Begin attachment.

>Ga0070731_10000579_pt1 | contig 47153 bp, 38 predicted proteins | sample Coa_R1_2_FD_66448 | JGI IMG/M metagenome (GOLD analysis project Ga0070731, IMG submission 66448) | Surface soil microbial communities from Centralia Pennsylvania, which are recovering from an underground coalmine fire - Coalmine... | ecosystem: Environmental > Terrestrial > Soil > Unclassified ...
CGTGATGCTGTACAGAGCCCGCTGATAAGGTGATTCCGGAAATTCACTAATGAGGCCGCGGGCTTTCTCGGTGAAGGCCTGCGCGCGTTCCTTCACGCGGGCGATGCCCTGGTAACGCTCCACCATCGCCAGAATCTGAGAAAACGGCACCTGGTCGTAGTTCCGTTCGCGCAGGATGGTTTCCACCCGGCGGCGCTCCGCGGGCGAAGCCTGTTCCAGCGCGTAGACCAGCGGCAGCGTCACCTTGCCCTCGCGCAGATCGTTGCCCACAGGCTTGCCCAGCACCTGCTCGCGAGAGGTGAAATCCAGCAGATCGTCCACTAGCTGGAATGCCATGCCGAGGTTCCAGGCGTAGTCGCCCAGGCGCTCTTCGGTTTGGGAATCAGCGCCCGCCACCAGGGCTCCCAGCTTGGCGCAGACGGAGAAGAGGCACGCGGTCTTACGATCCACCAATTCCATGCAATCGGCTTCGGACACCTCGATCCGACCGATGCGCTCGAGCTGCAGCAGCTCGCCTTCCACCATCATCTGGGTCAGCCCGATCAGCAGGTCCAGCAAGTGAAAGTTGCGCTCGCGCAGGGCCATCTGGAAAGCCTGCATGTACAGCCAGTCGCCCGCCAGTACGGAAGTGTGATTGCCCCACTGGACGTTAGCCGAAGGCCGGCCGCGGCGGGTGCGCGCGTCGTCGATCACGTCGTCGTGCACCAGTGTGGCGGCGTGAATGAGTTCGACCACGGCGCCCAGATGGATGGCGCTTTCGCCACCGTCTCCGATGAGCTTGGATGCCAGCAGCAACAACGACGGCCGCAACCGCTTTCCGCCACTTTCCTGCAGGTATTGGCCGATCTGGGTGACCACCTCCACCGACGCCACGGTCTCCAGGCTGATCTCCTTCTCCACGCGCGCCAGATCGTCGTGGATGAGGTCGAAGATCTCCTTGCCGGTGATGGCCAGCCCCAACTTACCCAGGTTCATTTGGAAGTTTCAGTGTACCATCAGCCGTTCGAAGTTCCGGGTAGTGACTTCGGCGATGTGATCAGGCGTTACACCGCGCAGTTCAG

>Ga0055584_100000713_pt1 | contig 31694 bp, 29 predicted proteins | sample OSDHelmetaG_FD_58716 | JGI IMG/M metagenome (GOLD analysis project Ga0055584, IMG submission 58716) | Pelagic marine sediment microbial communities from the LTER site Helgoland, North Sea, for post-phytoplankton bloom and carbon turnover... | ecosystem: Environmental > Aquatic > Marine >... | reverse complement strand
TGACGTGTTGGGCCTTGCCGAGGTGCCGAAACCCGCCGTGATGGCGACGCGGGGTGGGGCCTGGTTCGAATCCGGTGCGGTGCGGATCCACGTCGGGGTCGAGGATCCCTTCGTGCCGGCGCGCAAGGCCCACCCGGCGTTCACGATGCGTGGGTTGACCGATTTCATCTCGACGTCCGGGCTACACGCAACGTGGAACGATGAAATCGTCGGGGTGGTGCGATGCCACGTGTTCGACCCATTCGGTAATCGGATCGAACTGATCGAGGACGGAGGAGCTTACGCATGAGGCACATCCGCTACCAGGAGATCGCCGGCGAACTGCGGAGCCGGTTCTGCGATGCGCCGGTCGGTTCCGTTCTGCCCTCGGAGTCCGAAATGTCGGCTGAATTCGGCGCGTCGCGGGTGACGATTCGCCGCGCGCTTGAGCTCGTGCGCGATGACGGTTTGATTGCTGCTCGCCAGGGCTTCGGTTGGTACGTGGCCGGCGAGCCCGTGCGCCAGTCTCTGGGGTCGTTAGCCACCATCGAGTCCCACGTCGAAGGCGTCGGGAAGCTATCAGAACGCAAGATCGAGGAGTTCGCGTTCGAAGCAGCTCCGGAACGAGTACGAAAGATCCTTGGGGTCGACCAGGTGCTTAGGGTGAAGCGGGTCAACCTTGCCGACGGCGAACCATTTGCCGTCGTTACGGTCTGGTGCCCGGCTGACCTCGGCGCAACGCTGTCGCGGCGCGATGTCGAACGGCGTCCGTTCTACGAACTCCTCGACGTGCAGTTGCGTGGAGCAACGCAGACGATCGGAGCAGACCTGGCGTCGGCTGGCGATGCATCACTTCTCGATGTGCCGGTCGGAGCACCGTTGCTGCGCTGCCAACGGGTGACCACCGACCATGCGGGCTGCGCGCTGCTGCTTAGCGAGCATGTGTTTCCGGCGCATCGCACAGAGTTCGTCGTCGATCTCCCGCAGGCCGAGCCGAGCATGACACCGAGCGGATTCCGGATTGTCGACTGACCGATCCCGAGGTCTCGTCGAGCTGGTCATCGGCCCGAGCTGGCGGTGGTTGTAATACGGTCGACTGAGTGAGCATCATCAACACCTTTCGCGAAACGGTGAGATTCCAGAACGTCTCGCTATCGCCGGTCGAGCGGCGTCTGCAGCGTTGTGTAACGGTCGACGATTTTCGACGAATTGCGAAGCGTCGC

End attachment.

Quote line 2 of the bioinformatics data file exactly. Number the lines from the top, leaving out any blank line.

CGTGATGCTGTACAGAGCCCGCTGATAAGGTGATTCCGGAAATTCACTAATGAGGCCGCGGGCTTTCTCGGTGAAGGCCTGCGCGCGTTCCTTCACGCGGGCGATGCCCTGGTAACGCTCCACCATCGCCAGAATCTGAGAAAACGGCACCTGGTCGTAGTTCCGTTCGCGCAGGATGGTTTCCACCCGGCGGCGCTCCGCGGGCGAAGCCTGTTCCAGCGCGTAGACCAGCGGCAGCGTCACCTTGCCCTCGCGCAGATCGTTGCCCACAGGCTTGCCCAGCACCTGCTCGCGAGAGGTGAAATCCAGCAGATCGTCCACTAGCTGGAATGCCATGCCGAGGTTCCAGGCGTAGTCGCCCAGGCGCTCTTCGGTTTGGGAATCAGCGCCCGCCACCAGGGCTCCCAGCTTGGCGCAGACGGAGAAGAGGCACGCGGTCTTACGATCCACCAATTCCATGCAATCGGCTTCGGACACCTCGATCCGACCGATGCGCTCGAGCTGCAGCAGCTCGCCTTCCACCATCATCTGGGTCAGCCCGATCAGCAGGTCCAGCAAGTGAAAGTTGCGCTCGCGCAGGGCCATCTGGAAAGCCTGCATGTACAGCCAGTCGCCCGCCAGTACGGAAGTGTGATTGCCCCACTGGACGTTAGCCGAAGGCCGGCCGCGGCGGGTGCGCGCGTCGTCGATCACGTCGTCGTGCACCAGTGTGGCGGCGTGAATGAGTTCGACCACGGCGCCCAGATGGATGGCGCTTTCGCCACCGTCTCCGATGAGCTTGGATGCCAGCAGCAACAACGACGGCCGCAACCGCTTTCCGCCACTTTCCTGCAGGTATTGGCCGATCTGGGTGACCACCTCCACCGACGCCACGGTCTCCAGGCTGATCTCCTTCTCCACGCGCGCCAGATCGTCGTGGATGAGGTCGAAGATCTCCTTGCCGGTGATGGCCAGCCCCAACTTACCCAGGTTCATTTGGAAGTTTCAGTGTACCATCAGCCGTTCGAAGTTCCGGGTAGTGACTTCGGCGATGTGATCAGGCGTTACACCGCGCAGTTCAG